And down the quiet stream go a-floating far.

Make the clouds my kingdom, hedge, tree and all,

With a palace, all shimmering with light from the stars.

On the crest of a wave let me ride away!

Forever let me lie on a bed of rich moss,

Let me dress in the sky at the dawn of the day,

And at Nature’s bosom I ever will stay.

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Poetry and Photographs

Today I’m posting a poem I’ve written about this time of year, with some photos of the garden to go with it. Here it is:

The air is crisp and frosty, with sharp edge,

The sunlight shines full golden on the ground,

It melts the frost, and bares a greener hue.

The atmosphere is bright and brilliant blue;

Nestling among the grass, a million water drops,

Like little diamonds glisten, shine, and flash.

And not one snowy cloud does blot the sun,

By bite of cold the day is not undone.

 

 Spring comes, she melts a path though ice and sleet,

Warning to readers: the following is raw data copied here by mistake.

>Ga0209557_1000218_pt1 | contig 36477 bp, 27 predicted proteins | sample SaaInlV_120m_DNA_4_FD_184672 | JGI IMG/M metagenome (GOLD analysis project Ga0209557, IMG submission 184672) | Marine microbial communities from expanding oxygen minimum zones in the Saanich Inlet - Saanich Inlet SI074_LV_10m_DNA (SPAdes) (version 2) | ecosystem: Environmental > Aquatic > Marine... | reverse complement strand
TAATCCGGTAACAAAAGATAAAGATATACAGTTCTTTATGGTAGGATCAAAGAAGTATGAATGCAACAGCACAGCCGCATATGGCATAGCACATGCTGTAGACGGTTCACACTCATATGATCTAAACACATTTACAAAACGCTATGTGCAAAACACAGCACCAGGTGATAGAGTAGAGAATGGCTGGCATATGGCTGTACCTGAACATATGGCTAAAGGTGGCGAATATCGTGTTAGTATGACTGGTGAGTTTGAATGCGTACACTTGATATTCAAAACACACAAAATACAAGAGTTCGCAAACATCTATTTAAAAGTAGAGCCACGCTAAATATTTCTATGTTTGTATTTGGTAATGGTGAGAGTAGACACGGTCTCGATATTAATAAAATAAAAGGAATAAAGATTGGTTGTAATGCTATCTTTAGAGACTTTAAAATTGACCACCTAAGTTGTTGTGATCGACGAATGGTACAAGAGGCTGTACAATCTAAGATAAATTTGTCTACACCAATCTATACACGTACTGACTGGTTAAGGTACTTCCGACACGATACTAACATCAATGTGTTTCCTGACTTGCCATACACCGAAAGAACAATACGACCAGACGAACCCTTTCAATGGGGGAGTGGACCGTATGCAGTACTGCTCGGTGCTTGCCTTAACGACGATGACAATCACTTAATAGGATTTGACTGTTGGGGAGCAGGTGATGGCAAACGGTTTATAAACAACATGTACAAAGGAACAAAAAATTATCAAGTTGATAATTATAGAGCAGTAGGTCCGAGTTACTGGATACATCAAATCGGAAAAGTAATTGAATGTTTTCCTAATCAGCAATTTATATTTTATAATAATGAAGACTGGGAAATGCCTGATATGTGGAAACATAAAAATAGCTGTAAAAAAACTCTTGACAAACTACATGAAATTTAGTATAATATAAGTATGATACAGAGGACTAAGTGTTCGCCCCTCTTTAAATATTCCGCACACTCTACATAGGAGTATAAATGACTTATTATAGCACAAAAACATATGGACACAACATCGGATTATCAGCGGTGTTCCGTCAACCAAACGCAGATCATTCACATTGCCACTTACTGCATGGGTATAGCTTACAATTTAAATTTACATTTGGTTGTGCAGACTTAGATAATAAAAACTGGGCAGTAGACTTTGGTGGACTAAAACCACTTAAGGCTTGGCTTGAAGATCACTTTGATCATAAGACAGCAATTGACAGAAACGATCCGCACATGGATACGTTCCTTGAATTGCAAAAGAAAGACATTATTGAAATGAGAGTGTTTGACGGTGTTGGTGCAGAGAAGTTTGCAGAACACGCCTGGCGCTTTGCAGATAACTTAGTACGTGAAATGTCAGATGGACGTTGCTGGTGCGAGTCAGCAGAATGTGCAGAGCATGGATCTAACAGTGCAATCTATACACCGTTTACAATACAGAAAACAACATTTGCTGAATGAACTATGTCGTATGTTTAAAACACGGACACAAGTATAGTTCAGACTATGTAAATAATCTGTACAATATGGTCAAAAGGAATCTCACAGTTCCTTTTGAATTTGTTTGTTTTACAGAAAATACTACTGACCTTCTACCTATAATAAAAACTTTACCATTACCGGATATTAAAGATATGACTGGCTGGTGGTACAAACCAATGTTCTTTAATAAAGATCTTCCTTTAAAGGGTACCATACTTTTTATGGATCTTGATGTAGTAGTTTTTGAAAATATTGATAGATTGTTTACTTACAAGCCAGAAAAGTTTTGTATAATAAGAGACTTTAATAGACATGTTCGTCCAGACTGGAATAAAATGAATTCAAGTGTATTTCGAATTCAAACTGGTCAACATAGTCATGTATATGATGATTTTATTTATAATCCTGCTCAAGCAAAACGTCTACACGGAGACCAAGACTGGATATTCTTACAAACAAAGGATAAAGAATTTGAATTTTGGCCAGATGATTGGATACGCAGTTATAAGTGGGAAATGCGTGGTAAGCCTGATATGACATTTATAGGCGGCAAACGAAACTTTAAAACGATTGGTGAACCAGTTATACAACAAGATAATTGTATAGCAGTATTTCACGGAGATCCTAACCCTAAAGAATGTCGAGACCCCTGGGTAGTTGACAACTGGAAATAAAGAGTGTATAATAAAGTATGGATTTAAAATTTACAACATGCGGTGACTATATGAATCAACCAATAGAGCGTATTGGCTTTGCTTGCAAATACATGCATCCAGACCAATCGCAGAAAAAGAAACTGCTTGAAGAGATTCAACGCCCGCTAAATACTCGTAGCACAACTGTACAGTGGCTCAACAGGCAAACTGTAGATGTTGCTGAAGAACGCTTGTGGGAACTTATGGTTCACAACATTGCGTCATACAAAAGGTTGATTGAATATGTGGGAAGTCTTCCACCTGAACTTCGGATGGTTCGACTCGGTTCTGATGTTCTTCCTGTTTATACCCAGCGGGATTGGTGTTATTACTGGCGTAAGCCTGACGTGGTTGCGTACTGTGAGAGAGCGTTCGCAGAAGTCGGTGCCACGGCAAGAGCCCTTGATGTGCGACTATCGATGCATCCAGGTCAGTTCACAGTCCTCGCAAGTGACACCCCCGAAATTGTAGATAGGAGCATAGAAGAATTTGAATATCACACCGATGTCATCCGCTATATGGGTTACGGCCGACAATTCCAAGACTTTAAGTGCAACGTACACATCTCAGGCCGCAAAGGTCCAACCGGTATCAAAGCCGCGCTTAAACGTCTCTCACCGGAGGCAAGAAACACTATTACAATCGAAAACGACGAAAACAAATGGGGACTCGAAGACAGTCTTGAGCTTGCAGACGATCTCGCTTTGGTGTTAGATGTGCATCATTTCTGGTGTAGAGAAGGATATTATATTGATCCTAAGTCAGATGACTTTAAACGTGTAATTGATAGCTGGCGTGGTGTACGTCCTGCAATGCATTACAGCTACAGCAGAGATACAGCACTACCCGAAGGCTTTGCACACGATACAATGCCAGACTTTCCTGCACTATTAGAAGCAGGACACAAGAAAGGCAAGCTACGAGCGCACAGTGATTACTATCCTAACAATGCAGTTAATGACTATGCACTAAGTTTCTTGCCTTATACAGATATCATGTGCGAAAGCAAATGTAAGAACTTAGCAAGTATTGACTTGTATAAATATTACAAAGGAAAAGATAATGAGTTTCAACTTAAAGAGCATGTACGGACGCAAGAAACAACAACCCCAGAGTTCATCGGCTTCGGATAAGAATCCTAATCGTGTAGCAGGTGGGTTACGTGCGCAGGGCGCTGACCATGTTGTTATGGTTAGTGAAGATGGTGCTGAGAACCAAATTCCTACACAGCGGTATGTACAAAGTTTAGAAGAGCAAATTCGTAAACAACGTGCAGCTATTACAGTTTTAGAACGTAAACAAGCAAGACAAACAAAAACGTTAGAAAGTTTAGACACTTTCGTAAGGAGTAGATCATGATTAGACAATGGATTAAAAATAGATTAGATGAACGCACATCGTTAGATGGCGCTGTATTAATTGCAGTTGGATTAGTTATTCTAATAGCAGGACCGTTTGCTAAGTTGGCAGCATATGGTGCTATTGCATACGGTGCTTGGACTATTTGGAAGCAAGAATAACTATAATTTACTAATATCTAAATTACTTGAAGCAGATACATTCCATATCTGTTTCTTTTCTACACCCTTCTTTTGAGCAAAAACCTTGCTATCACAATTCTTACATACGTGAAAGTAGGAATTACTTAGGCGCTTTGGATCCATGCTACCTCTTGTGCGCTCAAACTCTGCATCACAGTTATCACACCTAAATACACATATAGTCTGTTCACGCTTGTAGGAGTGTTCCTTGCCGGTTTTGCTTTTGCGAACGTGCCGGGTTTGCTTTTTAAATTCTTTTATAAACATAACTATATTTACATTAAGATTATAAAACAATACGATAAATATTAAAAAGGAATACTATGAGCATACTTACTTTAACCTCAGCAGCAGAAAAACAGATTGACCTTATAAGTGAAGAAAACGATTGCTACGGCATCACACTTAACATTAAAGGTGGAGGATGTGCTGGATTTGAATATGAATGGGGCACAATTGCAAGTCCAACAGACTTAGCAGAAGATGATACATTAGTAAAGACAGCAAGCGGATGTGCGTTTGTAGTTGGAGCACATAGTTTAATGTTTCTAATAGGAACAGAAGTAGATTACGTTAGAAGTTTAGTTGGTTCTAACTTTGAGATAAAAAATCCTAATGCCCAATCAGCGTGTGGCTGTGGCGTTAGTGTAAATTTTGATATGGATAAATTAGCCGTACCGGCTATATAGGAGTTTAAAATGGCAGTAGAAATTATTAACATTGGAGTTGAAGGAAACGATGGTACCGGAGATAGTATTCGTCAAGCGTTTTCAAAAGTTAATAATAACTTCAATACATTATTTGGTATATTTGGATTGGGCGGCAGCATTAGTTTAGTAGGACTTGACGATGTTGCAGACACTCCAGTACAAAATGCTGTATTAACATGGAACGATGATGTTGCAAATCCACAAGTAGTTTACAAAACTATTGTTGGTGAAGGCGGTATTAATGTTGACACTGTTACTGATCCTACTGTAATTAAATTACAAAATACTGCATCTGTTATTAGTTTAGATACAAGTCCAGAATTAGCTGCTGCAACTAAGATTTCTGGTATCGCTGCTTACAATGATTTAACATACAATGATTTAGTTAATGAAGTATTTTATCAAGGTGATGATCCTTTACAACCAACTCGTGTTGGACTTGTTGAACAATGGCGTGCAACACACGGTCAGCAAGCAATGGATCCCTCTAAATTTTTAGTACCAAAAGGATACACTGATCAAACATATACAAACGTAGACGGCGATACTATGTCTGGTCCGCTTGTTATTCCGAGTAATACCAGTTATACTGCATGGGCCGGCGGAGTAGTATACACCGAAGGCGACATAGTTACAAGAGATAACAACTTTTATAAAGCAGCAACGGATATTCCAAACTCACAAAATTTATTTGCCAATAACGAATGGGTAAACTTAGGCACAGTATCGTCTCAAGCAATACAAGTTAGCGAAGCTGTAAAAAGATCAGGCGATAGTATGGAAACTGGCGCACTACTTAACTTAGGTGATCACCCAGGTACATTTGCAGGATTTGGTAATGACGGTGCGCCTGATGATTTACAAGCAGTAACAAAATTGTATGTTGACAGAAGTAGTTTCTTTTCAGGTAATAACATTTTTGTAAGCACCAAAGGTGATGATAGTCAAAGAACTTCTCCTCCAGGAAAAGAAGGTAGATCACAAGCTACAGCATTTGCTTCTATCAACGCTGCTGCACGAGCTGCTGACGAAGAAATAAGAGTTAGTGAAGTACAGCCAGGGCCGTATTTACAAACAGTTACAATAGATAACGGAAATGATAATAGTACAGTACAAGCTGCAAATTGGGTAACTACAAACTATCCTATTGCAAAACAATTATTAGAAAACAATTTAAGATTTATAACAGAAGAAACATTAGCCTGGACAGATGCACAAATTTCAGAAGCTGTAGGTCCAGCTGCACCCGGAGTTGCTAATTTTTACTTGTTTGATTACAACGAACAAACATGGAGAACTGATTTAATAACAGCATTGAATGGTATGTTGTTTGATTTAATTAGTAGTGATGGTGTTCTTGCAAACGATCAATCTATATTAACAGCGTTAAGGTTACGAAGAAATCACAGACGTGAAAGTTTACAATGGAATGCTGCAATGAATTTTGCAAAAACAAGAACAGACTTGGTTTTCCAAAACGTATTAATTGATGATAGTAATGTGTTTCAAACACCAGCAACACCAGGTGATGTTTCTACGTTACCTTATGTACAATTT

Upon the ground she scatters flowers and light,

Though through the trees the harsh cold wind does blow,  

Still, up from stark bare ground, the snowdrops grow

So pure, so fair, with silver needle leaves.

Then straight stand daffodils, with yellow dresses bright,

And crocus-cups, filled up with slanting sunlight show,

And in the breeze they wave, they dance; they blow.

Now  for the photos:

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‘And crocus cups, filled up with slanting sunlight show’

IMG_7885Still, up from stark bare ground, the snowdrops grow

So pure, so fair, with silver needle leaves.

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‘Then straight stand daffodils, with yellow dresses bright’

 

 

Nestling among the grass, a million water drops,

Like little diamonds glisten, shine, and flash.

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‘Upon the ground she scatters flowers and light’

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These dew drops are not on grass, so are not actually related to the poem, but they are so pretty I decided to put them in anyway